‘Aid workers come and go, making lazy assumptions’ – a colonial mindset still hinders philanthropy in Africa

·4-min read
The failure of philanthropic funding in Africa is that so little of it reaches African CSOs, such as Shofco  (Shofco)
The failure of philanthropic funding in Africa is that so little of it reaches African CSOs, such as Shofco (Shofco)

As an African founder and CEO of a locally-led non-profit, I have spent many years navigating the dynamics of philanthropic fundraising, and seeking funding from the global north.

For most of this time, I nursed a painful suspicion that I was expected to jump through more hoops for funding, and that any resulting funds came with more strings attached than for my white-led counterparts. New research released by Vodafone Foundation pulls back the curtains on the experiences of Civil Society Organisations (CSOs) in Africa and finds exactly this disparity between local African leaders and white-led institutions.

We now know that structurally, international development funding arrangements favour intermediary organisations from the global north at the expense of local African CSOs – particularly African non-governmental organisations (NGOs). The reasons for this are myriad, but it is severely hindering CSO effectiveness.

The dual failure of philanthropic funding in Africa is that so little of it reaches African CSOs, and when it does, its highly restricted nature – for example, funding often comes with strict project scopes that advance the donor’s own strategic goals rather than empower local CSOs to work with self-determination and flexibility – promotes aid reliance, instead of durable, transformative change.

Despite hailing from the marginalised communities in which we work, leaders of colour are consistently held to higher standards than their white counterparts. Whether this racial bias is consciously or unconsciously acted upon, it reflects a colonial mindset, and a troubling presumption that lighter skinned leaders are more capable and more worthy of investment.

As a result, racial bias in philanthropy is compromising the work of durable, social change. Growing up in Kibera, Africa’s largest slum, I saw first-hand how aid workers would come and go with ease, making lazy assumptions about how people lived and what quick fixes would bring positive impact to people’s lives. I was bitter towards outsiders who acted like they knew best.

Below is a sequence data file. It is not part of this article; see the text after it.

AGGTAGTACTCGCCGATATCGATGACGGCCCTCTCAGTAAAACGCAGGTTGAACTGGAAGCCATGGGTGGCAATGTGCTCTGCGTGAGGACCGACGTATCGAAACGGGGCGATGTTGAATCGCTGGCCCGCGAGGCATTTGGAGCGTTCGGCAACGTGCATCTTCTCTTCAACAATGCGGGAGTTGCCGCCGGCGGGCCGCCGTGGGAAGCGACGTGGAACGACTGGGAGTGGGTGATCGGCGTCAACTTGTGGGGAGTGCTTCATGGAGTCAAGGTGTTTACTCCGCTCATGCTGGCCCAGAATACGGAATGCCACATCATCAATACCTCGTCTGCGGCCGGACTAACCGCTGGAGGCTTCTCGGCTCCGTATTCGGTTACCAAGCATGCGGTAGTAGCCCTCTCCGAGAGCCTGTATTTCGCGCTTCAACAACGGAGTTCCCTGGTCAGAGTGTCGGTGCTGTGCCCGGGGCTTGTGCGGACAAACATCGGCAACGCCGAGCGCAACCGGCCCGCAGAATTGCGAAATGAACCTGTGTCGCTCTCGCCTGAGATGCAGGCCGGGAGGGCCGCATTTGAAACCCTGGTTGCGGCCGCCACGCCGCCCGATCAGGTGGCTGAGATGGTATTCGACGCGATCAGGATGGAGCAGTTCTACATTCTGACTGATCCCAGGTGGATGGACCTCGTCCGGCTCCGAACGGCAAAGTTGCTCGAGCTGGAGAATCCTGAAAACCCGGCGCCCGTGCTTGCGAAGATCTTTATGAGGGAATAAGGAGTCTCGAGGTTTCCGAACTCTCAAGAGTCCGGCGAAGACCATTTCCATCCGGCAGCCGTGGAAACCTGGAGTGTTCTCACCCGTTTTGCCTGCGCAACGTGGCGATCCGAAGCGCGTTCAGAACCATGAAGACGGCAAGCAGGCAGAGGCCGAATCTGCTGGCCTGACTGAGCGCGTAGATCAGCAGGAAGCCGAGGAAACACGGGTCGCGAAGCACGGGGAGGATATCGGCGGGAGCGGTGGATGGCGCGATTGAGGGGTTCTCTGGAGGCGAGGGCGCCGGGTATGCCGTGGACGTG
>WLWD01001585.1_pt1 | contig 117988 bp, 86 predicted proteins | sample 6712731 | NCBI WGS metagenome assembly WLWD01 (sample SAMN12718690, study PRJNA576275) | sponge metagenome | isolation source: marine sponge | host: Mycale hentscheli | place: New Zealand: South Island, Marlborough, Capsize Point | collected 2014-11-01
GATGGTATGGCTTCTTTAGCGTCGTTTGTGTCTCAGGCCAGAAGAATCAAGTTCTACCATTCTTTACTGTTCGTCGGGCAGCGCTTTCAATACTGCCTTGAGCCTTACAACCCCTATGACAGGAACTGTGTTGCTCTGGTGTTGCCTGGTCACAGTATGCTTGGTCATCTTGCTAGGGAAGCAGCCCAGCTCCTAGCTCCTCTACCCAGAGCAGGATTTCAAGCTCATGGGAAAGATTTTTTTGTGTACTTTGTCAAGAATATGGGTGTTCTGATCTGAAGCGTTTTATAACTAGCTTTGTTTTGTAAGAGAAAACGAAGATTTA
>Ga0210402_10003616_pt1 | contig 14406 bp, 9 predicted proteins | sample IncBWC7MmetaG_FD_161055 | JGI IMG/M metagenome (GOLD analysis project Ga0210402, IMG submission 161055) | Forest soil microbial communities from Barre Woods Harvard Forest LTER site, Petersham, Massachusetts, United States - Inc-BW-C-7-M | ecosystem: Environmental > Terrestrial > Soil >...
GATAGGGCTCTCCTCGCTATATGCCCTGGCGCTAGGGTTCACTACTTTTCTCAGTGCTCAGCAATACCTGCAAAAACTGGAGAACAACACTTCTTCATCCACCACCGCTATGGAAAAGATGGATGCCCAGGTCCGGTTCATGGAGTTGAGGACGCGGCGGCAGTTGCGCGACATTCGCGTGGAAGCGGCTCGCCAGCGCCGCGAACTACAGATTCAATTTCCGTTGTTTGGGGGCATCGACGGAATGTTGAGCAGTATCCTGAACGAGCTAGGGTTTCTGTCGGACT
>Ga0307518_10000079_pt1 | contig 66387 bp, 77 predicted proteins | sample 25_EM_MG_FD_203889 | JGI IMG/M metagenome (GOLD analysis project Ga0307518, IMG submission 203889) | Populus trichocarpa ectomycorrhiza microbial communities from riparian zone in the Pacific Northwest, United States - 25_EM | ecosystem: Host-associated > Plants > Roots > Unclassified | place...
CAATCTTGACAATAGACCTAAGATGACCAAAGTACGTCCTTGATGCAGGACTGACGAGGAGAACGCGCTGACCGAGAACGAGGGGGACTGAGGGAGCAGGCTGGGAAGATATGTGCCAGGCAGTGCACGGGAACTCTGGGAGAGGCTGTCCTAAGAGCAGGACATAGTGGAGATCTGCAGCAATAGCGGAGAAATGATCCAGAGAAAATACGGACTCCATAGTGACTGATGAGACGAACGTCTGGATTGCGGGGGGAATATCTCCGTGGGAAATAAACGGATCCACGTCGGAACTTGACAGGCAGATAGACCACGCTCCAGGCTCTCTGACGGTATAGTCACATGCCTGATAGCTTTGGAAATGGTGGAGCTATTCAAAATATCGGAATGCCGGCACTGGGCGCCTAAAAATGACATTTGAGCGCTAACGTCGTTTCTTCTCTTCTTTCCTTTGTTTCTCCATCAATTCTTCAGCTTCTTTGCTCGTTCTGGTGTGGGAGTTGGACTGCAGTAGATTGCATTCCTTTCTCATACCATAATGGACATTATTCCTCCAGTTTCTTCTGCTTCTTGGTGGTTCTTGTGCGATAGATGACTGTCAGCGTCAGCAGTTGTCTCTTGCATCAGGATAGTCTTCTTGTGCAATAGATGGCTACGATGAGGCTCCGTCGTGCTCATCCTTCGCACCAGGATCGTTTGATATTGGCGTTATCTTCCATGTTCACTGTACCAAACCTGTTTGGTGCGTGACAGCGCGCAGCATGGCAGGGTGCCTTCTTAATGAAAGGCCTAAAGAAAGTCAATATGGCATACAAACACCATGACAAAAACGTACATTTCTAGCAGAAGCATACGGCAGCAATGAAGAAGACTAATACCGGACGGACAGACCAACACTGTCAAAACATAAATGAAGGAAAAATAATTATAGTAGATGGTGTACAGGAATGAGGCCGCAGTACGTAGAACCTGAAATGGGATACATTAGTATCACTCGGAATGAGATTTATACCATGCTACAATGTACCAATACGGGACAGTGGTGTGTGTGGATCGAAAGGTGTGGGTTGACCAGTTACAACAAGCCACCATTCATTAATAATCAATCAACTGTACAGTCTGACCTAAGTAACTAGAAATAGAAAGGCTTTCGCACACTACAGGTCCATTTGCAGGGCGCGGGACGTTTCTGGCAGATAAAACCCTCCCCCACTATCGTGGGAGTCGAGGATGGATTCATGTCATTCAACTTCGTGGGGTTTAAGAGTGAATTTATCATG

In marginalised communities such as Kibera, a leader’s credibility has as much to do with lived experience and deeply-woven relationships as it does their strategic plans and impact frameworks. However, the development sector is not currently structured in such a way that uplifts and incentivises these trusted community-based leaders and solutions, who are best positioned to drive change.

African CSOs receive the smallest slice of the funding pie, and that funding comes highly restricted, which constrains CSOs to project-based thinking and incremental change – unable to make the investments required to shift systems for the long-term.

At the same time, international NGOs weaken local CSOs by moving their headquarters to Africa and registering as local organisations. While this is in part down to local regulation – certain African governments use legal and regulatory strategies to control, monitor and suppress NGO operations through measures including burdensome reporting requirements and high taxation on international funding – there is much more that needs to be done to reimagine relations, processes and systems, and to create a fairer way forward.

The fact there is now empirical proof to substantiate my suspicions does not leave me feeling vindicated. But I do feel determined to act, and to remind funders that the status quo is failing marginalised communities across Africa. Racial bias in philanthropy must be replaced with trust, redistribution of power, acknowledgement of a global-anti black bias, and flexible funding. The in-depth report, “Barriers to African Civil Society: Building the Sector’s Capacity and Potential to Scale Up”, provides a roadmap for change in global philanthropy, highlighting these and other active steps that key stakeholders can take.

Philanthropic funders, intermediaries, and INGOs must make deliberate, measurable efforts to share more power and responsibility with local CSOs that are in tune with community-level realities and levers for durable change. In addition to giving larger, unrestricted grants, donors must make conscious efforts to ensure that local CSOs have what they need to sustain themselves managerially and financially. For example, technical support to make digital technologies available and accessible to CSOs is a vital part of accelerating impact in our modern world.

At the same time, African governments should proactively support CSOs and promote policies (e.g. tax incentives) that facilitate rather than hinder their operations. CSOs can and should be expected to transparently self-regulate their own activities.

From a young age, I saw first-hand how people with the greatest lived experience and understanding of complex problems in their own communities are best-placed to fix them. It is high time for funders to take this wisdom to heart, and re-design the behaviours and incentives within their giving practices, to put community-driven leaders and solutions at the centre. Doing so is our only shot at driving transformative positive impact when and where it is most needed.

Kennedy Odede is the founder and CEO of Shining Hope for Communities (Shofco)

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